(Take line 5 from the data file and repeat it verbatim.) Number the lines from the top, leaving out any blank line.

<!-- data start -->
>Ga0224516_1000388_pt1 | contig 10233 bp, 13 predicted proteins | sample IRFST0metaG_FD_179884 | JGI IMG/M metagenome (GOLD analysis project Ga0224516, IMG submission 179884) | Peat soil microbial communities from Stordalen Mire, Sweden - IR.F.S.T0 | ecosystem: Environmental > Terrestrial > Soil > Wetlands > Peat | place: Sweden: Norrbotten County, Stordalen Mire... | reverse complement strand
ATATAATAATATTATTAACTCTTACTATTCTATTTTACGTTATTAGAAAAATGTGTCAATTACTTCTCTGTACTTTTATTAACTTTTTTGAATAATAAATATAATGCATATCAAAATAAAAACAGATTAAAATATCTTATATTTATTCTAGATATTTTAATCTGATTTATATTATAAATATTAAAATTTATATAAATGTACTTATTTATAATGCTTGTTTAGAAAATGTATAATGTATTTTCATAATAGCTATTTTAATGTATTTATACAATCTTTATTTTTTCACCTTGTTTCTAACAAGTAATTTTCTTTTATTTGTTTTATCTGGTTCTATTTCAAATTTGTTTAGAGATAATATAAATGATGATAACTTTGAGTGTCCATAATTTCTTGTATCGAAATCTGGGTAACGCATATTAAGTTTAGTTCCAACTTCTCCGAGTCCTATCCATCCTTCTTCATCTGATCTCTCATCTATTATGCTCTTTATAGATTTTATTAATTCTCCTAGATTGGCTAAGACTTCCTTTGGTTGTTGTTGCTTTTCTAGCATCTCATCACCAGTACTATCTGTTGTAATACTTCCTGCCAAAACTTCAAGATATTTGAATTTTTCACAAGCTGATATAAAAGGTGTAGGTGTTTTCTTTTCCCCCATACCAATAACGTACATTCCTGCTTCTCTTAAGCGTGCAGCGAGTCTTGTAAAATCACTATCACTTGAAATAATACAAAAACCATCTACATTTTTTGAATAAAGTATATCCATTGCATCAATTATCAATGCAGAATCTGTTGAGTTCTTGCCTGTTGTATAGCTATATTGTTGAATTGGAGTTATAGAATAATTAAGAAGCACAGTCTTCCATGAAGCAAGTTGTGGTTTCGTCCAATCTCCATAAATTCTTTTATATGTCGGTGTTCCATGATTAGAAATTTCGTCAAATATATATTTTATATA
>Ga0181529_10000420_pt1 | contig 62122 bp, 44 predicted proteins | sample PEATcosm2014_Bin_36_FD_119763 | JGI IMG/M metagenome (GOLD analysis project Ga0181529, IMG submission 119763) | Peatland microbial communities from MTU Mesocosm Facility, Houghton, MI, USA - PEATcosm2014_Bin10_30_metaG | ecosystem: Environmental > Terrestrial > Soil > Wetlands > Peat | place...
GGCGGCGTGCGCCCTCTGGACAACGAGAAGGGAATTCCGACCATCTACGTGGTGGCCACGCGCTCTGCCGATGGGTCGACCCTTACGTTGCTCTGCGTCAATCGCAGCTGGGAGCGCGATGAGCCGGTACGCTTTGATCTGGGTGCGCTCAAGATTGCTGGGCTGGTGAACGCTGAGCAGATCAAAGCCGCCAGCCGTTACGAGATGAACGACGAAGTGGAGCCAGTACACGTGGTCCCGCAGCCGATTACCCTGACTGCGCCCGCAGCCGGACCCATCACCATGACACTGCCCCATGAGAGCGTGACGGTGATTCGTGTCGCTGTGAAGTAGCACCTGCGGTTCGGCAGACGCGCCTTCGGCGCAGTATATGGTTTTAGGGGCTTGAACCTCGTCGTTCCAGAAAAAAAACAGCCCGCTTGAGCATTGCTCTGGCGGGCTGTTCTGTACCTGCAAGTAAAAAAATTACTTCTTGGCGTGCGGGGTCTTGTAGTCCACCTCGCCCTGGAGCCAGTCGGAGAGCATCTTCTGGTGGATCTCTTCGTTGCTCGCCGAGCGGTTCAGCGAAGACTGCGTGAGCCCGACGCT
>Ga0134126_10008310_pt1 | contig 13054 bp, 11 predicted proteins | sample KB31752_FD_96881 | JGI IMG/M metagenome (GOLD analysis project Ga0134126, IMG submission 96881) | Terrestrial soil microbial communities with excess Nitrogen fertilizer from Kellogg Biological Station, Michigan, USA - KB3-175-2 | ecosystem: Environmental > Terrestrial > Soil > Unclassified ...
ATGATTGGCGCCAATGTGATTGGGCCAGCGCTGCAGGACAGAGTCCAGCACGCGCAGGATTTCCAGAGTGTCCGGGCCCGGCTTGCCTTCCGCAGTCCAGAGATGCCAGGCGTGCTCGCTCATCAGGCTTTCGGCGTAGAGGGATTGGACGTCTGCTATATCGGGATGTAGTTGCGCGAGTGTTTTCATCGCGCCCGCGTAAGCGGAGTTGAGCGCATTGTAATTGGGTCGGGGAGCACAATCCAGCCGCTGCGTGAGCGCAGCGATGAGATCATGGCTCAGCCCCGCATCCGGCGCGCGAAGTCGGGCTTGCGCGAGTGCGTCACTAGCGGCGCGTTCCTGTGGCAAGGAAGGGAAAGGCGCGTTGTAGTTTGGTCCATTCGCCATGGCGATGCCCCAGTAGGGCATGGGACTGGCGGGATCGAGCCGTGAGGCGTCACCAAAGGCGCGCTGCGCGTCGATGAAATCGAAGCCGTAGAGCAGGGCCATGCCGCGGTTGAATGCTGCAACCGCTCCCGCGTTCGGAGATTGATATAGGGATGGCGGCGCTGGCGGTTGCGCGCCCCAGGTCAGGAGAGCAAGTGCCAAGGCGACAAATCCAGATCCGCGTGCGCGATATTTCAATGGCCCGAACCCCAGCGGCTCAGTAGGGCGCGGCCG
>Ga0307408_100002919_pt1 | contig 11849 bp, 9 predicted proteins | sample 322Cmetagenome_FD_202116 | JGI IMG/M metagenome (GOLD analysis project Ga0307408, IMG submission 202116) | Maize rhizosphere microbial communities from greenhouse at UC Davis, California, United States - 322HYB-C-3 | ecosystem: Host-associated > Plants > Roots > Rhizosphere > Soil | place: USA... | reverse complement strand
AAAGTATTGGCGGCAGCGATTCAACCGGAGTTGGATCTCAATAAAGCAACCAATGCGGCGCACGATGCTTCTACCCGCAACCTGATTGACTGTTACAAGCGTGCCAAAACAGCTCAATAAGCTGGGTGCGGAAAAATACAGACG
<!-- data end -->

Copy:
>Ga0134126_10008310_pt1 | contig 13054 bp, 11 predicted proteins | sample KB31752_FD_96881 | JGI IMG/M metagenome (GOLD analysis project Ga0134126, IMG submission 96881) | Terrestrial soil microbial communities with excess Nitrogen fertilizer from Kellogg Biological Station, Michigan, USA - KB3-175-2 | ecosystem: Environmental > Terrestrial > Soil > Unclassified ...